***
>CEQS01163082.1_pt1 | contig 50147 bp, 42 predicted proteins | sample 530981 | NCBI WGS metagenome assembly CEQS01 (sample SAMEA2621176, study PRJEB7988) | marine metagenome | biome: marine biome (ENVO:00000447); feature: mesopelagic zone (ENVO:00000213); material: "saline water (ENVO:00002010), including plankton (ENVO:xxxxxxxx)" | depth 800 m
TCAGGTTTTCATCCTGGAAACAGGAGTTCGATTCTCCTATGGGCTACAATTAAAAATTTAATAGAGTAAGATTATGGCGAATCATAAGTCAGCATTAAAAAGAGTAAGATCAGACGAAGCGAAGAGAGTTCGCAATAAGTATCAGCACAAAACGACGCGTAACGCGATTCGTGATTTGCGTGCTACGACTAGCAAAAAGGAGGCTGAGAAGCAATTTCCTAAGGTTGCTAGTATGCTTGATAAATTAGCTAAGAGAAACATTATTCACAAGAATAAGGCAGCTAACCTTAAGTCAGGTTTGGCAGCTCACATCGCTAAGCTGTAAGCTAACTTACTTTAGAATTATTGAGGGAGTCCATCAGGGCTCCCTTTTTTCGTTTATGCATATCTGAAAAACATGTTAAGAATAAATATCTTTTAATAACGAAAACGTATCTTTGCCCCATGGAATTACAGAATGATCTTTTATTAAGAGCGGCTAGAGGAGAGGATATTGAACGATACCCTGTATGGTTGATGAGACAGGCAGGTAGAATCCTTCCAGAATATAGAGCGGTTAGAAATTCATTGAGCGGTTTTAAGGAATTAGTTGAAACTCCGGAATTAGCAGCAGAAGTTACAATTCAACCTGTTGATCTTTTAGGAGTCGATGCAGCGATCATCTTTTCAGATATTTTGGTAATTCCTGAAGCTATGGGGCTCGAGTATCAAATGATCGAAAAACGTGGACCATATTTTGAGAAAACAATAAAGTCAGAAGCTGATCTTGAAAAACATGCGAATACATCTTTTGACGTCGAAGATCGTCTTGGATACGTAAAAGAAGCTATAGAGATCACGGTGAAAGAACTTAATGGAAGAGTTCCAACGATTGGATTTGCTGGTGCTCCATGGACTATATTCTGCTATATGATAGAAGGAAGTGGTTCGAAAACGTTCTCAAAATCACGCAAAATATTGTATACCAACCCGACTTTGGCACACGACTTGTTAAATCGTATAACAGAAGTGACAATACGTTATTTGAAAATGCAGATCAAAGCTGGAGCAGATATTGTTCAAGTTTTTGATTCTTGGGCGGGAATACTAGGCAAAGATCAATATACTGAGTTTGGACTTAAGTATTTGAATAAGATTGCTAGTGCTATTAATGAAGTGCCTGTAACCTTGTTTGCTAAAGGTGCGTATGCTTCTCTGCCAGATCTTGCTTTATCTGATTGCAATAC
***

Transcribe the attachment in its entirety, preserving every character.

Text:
>CEQS01163082.1_pt1 | contig 50147 bp, 42 predicted proteins | sample 530981 | NCBI WGS metagenome assembly CEQS01 (sample SAMEA2621176, study PRJEB7988) | marine metagenome | biome: marine biome (ENVO:00000447); feature: mesopelagic zone (ENVO:00000213); material: "saline water (ENVO:00002010), including plankton (ENVO:xxxxxxxx)" | depth 800 m
TCAGGTTTTCATCCTGGAAACAGGAGTTCGATTCTCCTATGGGCTACAATTAAAAATTTAATAGAGTAAGATTATGGCGAATCATAAGTCAGCATTAAAAAGAGTAAGATCAGACGAAGCGAAGAGAGTTCGCAATAAGTATCAGCACAAAACGACGCGTAACGCGATTCGTGATTTGCGTGCTACGACTAGCAAAAAGGAGGCTGAGAAGCAATTTCCTAAGGTTGCTAGTATGCTTGATAAATTAGCTAAGAGAAACATTATTCACAAGAATAAGGCAGCTAACCTTAAGTCAGGTTTGGCAGCTCACATCGCTAAGCTGTAAGCTAACTTACTTTAGAATTATTGAGGGAGTCCATCAGGGCTCCCTTTTTTCGTTTATGCATATCTGAAAAACATGTTAAGAATAAATATCTTTTAATAACGAAAACGTATCTTTGCCCCATGGAATTACAGAATGATCTTTTATTAAGAGCGGCTAGAGGAGAGGATATTGAACGATACCCTGTATGGTTGATGAGACAGGCAGGTAGAATCCTTCCAGAATATAGAGCGGTTAGAAATTCATTGAGCGGTTTTAAGGAATTAGTTGAAACTCCGGAATTAGCAGCAGAAGTTACAATTCAACCTGTTGATCTTTTAGGAGTCGATGCAGCGATCATCTTTTCAGATATTTTGGTAATTCCTGAAGCTATGGGGCTCGAGTATCAAATGATCGAAAAACGTGGACCATATTTTGAGAAAACAATAAAGTCAGAAGCTGATCTTGAAAAACATGCGAATACATCTTTTGACGTCGAAGATCGTCTTGGATACGTAAAAGAAGCTATAGAGATCACGGTGAAAGAACTTAATGGAAGAGTTCCAACGATTGGATTTGCTGGTGCTCCATGGACTATATTCTGCTATATGATAGAAGGAAGTGGTTCGAAAACGTTCTCAAAATCACGCAAAATATTGTATACCAACCCGACTTTGGCACACGACTTGTTAAATCGTATAACAGAAGTGACAATACGTTATTTGAAAATGCAGATCAAAGCTGGAGCAGATATTGTTCAAGTTTTTGATTCTTGGGCGGGAATACTAGGCAAAGATCAATATACTGAGTTTGGACTTAAGTATTTGAATAAGATTGCTAGTGCTATTAATGAAGTGCCTGTAACCTTGTTTGCTAAAGGTGCGTATGCTTCTCTGCCAGATCTTGCTTTATCTGATTGCAATAC